South African drummer Tumi Mogorosi may not be a well-known name on the international jazz scene yet, but if Project Elo is any indication, he will be. Recorded live in a studio over two days in 2013, Mogorosi, his sextet, and a quartet of opera voices is a stellar, suite-like collection of spiritual jazz compositions that is not easily categorized despite its geography, and doesn't derive from earlier exercises in the form. While it owes a debt to John Coltrane's A Love Supreme (is there any spiritual jazz recording that does not?), it also builds on the early South African ex-pat scene of the Blue Notes, and more modern considerations of melodic modal improvisation such as Brian Blade's fluid, gospelized post-bop, global folk traditions, and modern classical vocal music. That said, those are inspirations, but Mogorosi's compositional ideas are his own and he carves a new chapter into that grain. The title refers to the Elohim, the angelic presences that dwell among humanity or who are indeed enlightened human beings. Everything here develops gradually and slowly; the interplay between saxophones, trombone, and electric guitar is not only for color and texture but timbral invention. On "Inner Emergence," the 'bone solo speaks directly to Mogorosi's shimmering -- and later cracking -- backbeat and the rounded, warm guitar vamps that create the flow of the music's dialogue. "Slaves Emancipation" employs a propulsive walking bassline to frame a bop-centric tenor solo that moves outward yet never goes completely free. Mogorosi's fills and accents drive a central circular rhythm until it joins with the four voices in offering ascending scalar statements as the alto saxophone trails in staccato manner behind the tenor. On "Thokozile Queen Mother," Gabisile Motuba (Mogorosi's wife) provides the suite's only vocal solo. It's a spiritual soul number that would not have been out of place on a Carlos Garnett or Hannibal Marvin Peterson recording from the '70s, but it's also more direct, less concerned with concept that articulation. Project Elo is fully realized, beautifully played, inspiring modern jazz that uses the music's post-1960 history to craft a statement as timeless as its spiritual subject.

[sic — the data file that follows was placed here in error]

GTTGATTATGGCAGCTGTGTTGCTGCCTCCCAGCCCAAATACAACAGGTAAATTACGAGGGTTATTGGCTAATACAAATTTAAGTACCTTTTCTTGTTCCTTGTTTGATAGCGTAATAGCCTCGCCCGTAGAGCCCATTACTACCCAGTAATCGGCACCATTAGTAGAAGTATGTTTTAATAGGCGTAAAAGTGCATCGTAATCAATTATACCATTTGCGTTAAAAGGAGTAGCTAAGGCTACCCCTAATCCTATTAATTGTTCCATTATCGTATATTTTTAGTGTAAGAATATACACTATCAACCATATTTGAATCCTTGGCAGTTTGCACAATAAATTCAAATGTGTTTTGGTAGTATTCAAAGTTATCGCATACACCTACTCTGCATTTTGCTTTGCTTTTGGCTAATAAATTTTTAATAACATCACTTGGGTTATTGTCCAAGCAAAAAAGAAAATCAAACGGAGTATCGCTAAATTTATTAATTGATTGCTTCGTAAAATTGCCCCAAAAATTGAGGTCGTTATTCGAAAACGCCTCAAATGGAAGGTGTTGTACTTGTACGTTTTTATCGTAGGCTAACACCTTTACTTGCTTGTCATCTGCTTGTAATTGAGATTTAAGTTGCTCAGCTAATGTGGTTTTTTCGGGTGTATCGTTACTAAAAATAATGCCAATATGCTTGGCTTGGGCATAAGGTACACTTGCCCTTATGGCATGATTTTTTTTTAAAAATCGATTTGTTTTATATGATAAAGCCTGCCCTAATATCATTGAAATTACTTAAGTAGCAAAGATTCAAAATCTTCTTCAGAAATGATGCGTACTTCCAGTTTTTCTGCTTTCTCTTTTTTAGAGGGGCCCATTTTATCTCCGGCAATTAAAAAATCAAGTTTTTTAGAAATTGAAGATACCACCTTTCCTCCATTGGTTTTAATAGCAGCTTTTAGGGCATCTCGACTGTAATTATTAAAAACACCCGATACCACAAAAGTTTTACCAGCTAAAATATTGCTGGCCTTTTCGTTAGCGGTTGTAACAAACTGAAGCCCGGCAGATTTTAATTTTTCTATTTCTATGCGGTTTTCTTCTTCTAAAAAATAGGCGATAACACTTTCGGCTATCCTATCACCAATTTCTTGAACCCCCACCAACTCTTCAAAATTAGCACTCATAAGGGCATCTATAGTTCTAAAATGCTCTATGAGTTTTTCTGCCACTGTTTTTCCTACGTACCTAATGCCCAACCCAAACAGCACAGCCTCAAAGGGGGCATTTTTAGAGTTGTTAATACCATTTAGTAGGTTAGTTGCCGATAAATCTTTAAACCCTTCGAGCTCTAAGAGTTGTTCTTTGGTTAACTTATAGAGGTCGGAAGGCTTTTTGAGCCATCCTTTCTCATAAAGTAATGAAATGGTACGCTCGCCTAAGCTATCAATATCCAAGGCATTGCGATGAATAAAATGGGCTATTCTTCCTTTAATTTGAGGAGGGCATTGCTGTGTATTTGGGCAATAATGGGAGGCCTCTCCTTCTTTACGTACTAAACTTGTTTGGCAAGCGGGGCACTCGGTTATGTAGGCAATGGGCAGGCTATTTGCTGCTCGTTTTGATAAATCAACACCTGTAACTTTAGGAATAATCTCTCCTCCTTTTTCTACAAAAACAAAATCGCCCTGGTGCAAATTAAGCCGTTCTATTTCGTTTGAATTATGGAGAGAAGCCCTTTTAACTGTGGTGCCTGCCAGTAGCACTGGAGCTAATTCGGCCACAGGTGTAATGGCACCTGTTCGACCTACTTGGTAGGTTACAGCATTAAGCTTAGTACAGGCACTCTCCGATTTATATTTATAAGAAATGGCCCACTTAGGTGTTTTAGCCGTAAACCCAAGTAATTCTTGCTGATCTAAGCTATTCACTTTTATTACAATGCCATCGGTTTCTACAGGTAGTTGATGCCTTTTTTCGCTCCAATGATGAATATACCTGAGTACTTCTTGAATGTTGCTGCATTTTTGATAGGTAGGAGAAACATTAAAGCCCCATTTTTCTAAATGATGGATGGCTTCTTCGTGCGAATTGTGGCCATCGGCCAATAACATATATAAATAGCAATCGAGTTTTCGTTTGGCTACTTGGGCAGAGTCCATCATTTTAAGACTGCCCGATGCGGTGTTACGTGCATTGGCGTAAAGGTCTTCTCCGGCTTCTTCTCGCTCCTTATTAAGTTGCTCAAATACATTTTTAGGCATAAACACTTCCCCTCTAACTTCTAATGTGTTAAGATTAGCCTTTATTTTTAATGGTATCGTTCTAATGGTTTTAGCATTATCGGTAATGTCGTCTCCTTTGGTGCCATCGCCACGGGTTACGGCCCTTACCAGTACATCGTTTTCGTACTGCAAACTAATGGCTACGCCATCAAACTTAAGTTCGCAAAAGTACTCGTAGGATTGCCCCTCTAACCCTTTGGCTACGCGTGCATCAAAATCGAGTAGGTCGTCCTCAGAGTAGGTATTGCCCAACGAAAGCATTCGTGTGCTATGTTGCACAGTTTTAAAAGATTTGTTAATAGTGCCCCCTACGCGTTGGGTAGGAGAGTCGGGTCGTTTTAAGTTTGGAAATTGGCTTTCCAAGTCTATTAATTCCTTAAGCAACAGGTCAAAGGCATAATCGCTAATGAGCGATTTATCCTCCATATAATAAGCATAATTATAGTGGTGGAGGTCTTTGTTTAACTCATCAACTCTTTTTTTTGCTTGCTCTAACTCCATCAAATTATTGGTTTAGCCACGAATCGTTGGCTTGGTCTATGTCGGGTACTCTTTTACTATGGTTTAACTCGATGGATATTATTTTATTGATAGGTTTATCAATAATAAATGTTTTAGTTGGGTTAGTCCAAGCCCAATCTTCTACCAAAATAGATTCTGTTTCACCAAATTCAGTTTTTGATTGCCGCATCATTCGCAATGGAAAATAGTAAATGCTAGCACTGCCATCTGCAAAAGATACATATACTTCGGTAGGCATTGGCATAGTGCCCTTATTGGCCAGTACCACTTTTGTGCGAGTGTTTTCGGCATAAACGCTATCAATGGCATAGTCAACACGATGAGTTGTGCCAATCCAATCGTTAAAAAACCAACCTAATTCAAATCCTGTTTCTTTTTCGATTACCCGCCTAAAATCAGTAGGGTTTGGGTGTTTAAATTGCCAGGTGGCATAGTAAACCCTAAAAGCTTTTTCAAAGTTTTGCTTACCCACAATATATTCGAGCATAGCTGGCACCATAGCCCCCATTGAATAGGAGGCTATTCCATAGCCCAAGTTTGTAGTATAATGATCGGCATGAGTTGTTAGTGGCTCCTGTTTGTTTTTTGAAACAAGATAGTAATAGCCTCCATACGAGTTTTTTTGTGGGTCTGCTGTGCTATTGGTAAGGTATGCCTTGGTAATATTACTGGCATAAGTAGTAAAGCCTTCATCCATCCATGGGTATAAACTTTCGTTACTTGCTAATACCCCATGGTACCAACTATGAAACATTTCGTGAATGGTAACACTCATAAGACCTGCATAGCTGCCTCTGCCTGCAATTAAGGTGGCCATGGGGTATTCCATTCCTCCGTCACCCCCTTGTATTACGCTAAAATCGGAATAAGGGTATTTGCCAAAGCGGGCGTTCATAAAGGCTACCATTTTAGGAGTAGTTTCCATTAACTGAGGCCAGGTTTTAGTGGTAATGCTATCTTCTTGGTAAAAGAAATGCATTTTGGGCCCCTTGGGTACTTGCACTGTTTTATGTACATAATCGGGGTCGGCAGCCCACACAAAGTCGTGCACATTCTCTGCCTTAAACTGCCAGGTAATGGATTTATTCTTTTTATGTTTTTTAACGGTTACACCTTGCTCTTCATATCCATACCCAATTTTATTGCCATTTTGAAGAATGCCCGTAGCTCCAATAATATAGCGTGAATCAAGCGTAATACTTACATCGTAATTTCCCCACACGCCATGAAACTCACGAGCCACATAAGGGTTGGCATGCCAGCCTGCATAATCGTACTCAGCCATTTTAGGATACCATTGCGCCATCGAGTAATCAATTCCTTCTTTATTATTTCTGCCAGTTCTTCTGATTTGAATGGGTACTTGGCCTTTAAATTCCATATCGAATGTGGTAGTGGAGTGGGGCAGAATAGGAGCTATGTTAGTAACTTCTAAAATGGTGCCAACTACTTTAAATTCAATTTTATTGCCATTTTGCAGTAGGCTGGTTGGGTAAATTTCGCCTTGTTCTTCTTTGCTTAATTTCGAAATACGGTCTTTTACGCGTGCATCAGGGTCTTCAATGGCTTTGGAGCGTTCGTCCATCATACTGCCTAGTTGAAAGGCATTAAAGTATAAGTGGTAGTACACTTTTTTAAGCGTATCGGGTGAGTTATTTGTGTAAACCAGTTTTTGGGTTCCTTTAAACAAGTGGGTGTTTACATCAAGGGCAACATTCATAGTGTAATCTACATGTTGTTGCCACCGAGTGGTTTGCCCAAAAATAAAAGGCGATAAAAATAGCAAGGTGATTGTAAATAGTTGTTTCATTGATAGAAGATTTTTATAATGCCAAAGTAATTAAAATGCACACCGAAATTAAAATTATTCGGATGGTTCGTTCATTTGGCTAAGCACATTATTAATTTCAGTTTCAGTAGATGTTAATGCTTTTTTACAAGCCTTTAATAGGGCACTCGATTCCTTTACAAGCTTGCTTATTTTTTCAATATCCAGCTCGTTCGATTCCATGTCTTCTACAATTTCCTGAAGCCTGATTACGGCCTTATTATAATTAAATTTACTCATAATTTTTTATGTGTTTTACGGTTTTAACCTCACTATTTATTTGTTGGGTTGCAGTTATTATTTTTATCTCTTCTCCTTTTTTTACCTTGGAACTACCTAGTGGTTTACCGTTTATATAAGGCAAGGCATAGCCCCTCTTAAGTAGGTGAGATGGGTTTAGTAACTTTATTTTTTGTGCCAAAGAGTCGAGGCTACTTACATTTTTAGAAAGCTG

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AllMusic Review by Thom Jurek